- Designers Anna Citelli and Raoul Bretzel propose bizarre burial method
- They hope to create giant seed pods inside which bodies are placed
- These pods are buried and they are used to help a newly planted tree grow
Two artists are developing a bizarre new method of burial – in which a corpse is stuffed inside a giant capsule and buried below ground to nourish a newly-planted tree.
Italian designers Anna Citelli and Raoul Bretzel have created the ‘Capsula Mundi’ concept – a radical programme designed to ‘promote the realization of green cemeteries’.
They hope their proposed method of burial will catch on to the point cemeteries will ‘no longer be full of tombstones and will become a sacred forest’.
The person first chooses the tree they want to be planted, then upon their death they are placed inside a capsule and buried underneath it
Placed in a foetal position, they are buried inside the biodegradable pod and decompose, releasing nutrients which feed the tree above them
On their website, the pair write: ‘Death is a mysterious, delicate and inevitable step. The dead cannot be just a technical problem, it cannot be treated as a taboo.
‘Capsula Mundi saves the life of a tree and proposes to plant one more. By planting different kinds of trees next to each other it creates a forest.
‘A place where children will be able to learn all about trees. It’s also a place for a beautiful walk and a reminder of our loved ones.’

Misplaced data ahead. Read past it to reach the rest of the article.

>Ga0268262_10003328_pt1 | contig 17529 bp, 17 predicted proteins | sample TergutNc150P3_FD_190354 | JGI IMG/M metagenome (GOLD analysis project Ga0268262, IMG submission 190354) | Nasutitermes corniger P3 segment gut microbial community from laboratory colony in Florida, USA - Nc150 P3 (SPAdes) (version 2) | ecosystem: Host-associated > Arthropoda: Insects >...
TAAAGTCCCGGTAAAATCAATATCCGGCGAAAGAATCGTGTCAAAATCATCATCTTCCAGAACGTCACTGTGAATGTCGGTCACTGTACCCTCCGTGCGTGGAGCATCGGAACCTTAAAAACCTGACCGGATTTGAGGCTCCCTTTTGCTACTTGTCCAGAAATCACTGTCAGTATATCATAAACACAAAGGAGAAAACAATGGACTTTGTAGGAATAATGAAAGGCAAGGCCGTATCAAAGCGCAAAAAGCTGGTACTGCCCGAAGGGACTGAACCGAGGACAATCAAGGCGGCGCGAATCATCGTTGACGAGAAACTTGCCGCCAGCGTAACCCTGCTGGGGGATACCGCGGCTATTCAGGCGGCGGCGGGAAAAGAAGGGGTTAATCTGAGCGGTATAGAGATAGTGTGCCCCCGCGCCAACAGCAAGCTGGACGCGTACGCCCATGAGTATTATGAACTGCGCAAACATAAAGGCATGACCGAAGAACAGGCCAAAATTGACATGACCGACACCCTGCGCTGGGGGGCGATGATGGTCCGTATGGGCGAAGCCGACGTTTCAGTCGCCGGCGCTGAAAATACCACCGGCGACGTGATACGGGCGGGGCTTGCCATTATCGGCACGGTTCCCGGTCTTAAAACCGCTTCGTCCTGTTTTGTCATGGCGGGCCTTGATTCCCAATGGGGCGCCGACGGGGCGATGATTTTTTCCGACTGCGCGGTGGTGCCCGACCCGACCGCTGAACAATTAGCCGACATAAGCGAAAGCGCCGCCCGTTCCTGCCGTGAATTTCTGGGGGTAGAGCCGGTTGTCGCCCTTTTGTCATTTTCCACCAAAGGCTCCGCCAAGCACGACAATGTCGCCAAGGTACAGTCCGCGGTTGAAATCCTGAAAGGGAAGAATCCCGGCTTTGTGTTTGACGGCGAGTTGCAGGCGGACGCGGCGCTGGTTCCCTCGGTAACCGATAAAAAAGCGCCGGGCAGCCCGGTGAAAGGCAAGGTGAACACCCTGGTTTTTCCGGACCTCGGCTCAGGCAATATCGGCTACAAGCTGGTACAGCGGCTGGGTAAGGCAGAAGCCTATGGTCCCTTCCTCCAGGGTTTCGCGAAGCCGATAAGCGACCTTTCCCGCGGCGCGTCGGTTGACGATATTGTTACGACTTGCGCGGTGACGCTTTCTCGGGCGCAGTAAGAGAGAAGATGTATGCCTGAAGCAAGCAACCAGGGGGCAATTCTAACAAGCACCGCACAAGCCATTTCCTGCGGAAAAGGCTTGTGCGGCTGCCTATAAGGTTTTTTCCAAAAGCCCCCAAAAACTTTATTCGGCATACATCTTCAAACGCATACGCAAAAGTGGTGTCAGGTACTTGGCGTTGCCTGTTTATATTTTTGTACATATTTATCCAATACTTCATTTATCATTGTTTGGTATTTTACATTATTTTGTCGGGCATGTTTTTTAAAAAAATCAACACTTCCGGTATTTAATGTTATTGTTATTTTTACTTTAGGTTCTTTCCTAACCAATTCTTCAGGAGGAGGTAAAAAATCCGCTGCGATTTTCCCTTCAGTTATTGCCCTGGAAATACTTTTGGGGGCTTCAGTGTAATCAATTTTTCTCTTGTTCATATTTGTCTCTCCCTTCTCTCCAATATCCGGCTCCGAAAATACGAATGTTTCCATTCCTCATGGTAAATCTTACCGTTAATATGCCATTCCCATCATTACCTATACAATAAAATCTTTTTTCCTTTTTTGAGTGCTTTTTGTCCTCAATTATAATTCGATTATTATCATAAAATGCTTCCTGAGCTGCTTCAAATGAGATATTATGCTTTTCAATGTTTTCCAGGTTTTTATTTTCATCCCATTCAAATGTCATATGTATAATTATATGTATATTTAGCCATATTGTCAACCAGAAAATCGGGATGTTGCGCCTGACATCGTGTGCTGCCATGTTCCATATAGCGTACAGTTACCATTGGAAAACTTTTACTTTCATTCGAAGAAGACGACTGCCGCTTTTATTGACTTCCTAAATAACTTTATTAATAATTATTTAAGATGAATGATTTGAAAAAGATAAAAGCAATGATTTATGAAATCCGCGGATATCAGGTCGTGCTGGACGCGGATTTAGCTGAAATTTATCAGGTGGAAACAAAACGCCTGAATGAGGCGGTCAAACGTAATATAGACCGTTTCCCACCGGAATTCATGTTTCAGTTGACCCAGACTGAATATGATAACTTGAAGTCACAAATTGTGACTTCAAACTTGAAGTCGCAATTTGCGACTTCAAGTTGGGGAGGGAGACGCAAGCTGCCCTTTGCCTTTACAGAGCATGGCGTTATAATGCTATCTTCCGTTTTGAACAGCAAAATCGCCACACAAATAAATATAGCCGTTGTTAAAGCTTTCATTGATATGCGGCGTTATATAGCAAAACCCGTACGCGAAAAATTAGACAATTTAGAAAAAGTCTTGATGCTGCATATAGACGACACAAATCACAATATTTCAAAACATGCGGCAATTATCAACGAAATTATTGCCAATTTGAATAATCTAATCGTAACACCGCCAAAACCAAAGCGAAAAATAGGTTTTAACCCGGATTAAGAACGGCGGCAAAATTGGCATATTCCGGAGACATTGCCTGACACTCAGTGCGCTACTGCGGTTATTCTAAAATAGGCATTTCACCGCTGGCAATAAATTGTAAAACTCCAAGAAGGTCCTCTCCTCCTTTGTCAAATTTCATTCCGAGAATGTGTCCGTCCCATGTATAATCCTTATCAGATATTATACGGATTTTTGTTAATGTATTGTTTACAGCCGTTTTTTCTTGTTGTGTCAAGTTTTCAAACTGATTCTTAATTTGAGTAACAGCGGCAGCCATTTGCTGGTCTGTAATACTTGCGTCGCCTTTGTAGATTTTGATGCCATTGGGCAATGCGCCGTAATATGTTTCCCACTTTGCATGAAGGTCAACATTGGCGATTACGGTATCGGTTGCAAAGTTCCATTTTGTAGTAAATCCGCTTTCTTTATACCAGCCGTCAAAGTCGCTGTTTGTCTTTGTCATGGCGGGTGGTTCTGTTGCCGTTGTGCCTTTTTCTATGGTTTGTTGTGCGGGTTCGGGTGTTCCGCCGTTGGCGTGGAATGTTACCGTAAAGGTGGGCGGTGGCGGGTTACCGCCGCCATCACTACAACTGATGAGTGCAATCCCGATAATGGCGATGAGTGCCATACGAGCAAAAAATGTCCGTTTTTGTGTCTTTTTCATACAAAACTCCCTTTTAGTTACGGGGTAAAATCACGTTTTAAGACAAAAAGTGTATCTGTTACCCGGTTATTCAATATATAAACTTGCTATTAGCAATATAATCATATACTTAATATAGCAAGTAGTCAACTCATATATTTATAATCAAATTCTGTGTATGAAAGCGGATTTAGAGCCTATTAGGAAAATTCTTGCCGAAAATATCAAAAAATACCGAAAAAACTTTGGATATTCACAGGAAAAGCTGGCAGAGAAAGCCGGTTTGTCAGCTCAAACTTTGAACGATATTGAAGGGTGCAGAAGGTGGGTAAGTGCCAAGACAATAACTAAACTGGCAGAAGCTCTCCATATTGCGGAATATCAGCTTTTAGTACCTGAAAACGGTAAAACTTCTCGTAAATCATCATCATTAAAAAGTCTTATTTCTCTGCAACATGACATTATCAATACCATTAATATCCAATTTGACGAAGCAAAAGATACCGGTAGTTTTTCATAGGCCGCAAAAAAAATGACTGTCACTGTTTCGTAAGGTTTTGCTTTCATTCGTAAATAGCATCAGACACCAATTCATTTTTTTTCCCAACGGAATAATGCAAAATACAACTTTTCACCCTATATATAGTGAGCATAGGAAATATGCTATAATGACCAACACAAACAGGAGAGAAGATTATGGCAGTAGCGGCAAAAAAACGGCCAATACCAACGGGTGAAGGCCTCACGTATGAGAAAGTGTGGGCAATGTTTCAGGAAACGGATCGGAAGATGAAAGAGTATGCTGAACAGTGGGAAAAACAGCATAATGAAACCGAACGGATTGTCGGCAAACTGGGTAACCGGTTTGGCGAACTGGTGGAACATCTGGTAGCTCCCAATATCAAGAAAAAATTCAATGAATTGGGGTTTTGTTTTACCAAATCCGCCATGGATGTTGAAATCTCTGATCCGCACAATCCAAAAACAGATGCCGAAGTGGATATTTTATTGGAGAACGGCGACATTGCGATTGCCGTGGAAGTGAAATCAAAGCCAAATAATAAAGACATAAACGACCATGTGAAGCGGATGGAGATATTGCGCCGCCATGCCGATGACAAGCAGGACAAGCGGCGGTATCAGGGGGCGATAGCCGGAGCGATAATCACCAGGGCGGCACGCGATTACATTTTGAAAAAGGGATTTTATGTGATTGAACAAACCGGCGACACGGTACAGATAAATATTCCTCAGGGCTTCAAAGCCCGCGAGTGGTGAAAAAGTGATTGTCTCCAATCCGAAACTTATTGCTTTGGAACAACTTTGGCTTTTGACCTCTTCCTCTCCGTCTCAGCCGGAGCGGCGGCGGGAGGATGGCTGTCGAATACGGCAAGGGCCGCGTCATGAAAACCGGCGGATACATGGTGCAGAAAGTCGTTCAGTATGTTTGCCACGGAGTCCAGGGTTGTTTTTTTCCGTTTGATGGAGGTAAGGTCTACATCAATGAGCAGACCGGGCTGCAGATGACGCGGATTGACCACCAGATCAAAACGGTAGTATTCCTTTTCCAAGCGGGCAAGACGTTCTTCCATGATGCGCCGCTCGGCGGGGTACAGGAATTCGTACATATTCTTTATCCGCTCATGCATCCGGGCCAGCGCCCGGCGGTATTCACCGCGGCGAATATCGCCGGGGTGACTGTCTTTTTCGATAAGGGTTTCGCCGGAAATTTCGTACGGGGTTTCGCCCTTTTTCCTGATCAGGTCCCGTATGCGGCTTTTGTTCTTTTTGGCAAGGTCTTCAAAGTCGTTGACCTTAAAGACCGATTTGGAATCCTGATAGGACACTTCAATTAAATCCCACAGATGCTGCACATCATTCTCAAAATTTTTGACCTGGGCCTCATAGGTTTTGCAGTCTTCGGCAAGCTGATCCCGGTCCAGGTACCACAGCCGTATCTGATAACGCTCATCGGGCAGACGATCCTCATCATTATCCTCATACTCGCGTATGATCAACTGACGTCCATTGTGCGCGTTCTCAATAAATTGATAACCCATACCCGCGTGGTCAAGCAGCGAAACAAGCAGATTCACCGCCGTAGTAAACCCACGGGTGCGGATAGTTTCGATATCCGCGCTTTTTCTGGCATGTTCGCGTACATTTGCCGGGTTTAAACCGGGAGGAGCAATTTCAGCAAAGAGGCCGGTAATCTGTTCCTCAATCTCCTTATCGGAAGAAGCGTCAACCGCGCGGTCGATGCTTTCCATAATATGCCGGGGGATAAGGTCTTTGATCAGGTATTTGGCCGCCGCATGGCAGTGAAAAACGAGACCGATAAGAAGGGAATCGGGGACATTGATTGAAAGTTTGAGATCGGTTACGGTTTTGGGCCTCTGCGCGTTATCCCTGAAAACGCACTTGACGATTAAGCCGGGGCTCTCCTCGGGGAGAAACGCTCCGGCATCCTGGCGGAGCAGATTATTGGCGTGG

Using a 100 per cent biodegradable starch-based plastic capsule, the corpse would be curled into the foetal position then placed inside it and buried, like a giant seed pod.
Above the capsule, a tree previously selected by the deceased is planted, in the hope nutrients from the corpse will help it grow.
However, the designer couple’s jump into the burial industry has already hit a snag – Italian laws, unlike Britain’s, forbids so-called natural births, The Independent on Sunday reported.
In order to comply with the rules, they will begin a toned down version of the programme which places cremated ashes, rather than entire bodies, inside small capsules.
Rosie Inman, the head of Britain’s Natural Death Cetnre, told the paper the concept looked like ‘something that should be in an art gallery’.
She added: ‘It is a fantasy. We’re real people doing this in the real world. My question is, have they ever buried someone? No. It’s just silliness.’
When hundreds are planted together, its designers claim they would create a ‘memory forest’ rather than a traditional cemetery